On Monday 7th October, the newly Starred restaurants in the Great Britain and Ireland Guide 2020 will be welcomed into the Michelin family at a special launch event. As well as being listed in the published guide, all of our recommended restaurants will also appear here on our website, alongside regular magazine articles about all things Michelin.
So, how did the Michelin Guide transform itself from a humble little drivers’ handbook to the iconic international culinary guide that it is available online today?
It all started in Clermont-Ferrand, France, in 1889, when brothers Édouard and André Michelin founded their eponymous tyre company, fuelled by a grand vision to transform the French automobile industry – a brave dream at a time when there were less than 3,000 cars on the road.
In 1900 they started to give away complimentary guides filled with practical information for travellers, including maps, details on road quality, information on how to change a tyre, where to find a garage or fill up with petrol, and recommendations of where to eat and stay for the night. The guides were designed to encourage motorists to travel more and thereby increase tyre purchases.
For two decades, this information came at no cost… that was until the day André Michelin arrived at a workshop to see his beloved guides being used to prop up a workbench. Based on the principle that “man only truly respects what he pays for”, a brand new Michelin Guide was launched in 1920 and sold for seven francs.
Acknowledging the growing influence of the guide’s restaurant section, the Michelin brothers had now recruited a team of mystery diners – inspectors, as we know them today – to visit and review the restaurants anonymously.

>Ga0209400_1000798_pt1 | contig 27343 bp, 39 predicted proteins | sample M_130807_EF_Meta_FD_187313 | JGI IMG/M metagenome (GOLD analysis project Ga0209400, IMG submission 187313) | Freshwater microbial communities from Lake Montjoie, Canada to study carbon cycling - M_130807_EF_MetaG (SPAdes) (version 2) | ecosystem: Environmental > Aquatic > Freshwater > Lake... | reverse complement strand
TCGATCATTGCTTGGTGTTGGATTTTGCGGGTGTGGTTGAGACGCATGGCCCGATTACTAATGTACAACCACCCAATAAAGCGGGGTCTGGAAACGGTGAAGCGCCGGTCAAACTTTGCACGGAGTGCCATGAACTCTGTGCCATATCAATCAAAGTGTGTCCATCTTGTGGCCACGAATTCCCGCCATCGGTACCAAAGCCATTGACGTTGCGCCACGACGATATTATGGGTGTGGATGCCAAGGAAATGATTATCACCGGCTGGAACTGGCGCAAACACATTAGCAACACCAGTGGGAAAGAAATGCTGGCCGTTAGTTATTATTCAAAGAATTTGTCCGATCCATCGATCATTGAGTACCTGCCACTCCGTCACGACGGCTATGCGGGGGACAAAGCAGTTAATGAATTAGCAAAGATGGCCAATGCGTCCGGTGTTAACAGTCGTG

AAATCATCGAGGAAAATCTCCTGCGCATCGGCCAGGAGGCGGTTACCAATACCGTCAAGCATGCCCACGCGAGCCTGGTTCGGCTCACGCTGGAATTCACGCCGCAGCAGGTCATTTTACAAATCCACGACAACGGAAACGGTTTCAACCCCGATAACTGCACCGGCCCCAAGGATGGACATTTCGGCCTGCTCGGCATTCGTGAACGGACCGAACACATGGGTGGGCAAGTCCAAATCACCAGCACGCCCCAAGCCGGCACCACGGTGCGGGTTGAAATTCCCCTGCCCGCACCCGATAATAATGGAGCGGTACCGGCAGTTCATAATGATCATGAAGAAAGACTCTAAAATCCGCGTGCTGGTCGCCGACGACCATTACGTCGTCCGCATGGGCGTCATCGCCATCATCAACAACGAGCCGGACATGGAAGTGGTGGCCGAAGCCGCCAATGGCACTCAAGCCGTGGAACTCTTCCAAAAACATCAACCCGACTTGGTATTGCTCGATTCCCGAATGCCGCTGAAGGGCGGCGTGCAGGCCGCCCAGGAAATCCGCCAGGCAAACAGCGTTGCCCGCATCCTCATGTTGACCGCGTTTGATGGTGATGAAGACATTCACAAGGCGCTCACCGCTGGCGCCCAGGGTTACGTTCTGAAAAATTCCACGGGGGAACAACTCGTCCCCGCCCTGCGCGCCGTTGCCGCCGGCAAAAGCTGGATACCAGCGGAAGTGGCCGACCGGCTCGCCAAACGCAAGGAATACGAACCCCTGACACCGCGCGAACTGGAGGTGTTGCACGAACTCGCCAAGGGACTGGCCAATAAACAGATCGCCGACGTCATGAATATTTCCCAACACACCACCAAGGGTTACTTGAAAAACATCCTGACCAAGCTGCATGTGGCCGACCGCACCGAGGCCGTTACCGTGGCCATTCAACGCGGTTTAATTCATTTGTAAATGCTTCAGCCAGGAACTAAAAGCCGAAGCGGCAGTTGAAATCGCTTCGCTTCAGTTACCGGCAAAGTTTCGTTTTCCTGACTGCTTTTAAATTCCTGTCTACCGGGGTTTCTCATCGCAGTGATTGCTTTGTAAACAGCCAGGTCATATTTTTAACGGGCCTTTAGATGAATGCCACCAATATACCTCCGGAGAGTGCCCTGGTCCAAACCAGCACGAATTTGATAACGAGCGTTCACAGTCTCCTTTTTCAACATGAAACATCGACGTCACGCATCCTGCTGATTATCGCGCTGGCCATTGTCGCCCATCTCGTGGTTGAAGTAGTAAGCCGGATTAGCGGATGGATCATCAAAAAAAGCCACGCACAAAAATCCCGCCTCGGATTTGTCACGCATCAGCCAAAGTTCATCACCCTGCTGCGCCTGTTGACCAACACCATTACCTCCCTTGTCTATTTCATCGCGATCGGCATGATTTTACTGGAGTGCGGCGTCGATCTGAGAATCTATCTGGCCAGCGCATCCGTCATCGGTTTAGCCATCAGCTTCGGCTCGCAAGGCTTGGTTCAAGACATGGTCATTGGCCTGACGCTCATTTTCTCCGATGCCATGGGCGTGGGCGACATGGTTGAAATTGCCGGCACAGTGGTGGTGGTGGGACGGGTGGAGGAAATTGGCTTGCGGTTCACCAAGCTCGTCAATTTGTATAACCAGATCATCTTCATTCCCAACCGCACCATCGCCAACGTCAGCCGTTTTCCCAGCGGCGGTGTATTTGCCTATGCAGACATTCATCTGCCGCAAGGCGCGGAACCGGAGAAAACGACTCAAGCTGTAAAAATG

In 1926, the guide began to award Stars to highlight the top dining establishments, initially marking them with a single Star, and five years later, a hierarchy of One, Two, and Three stars was introduced. In 1936, descriptions of the Star rankings were also published:
One Star – Worth a Stop
Two Stars – Worth a Detour
Three Stars – Worth a Special Journey
The first guide to the ‘British Isles’ was published in 1911 and, like the initial French guide, contained practical driving information to help motorists on their travels. It ran for five editions, with a break in production due to WWI, then resumed from 1922-1930, under the title ‘Great Britain’. The current ‘Great Britain and Ireland’ guide – no longer a drivers’ handbook but now solely a restaurant and hotel guide – was launched in 1974.
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Timeline of the Great Britain & Ireland Guide:
1911-1914 & 1920
‘British Isles’ guide published with a dark blue cover
‘Great Britain’ guide published
(1925 - Restaurants were included for the first time)
Launch of the ‘Great Britain & Ireland’ guide (with its now famous red cover) featuring 981 restaurants; 25 of which were awarded One Star using the same gastronomic rating system that remains to this day. The guide took four years to prepare and over 15,000 hotels and restaurants were assessed, with just 3,642 selected for inclusion.
First Two Stars awarded (Le Gavroche, Mayfair; The Connaught, Mayfair; the Box Tree, Ilkley)
Red M introduced (An award for good value cuisine – later to become the Bib Gourmand)
First Three Star awarded (Le Gavroche, Mayfair)
Bib Gourmand for ‘good quality, good value cooking’ introduced
Launch of the UK Twitter account: @MichelinGuideUK
Launch of the Great Britain and Ireland app
The UK Team joined the Michelin Guide Instagram account: @michelinguide
Launch of the United Kingdom and Republic of Ireland restaurant selections on the guide.michelin.com global website
The Michelin Guide now rates over 30,000 establishments in more than 30 territories spread across three continents, and more than 30 million Michelin Guides have been sold worldwide. As the preface to the first edition of the Michelin Guide in 1900 predicted, over 100 years ago, “This Guide arrives with the turn of the century and will see it end”.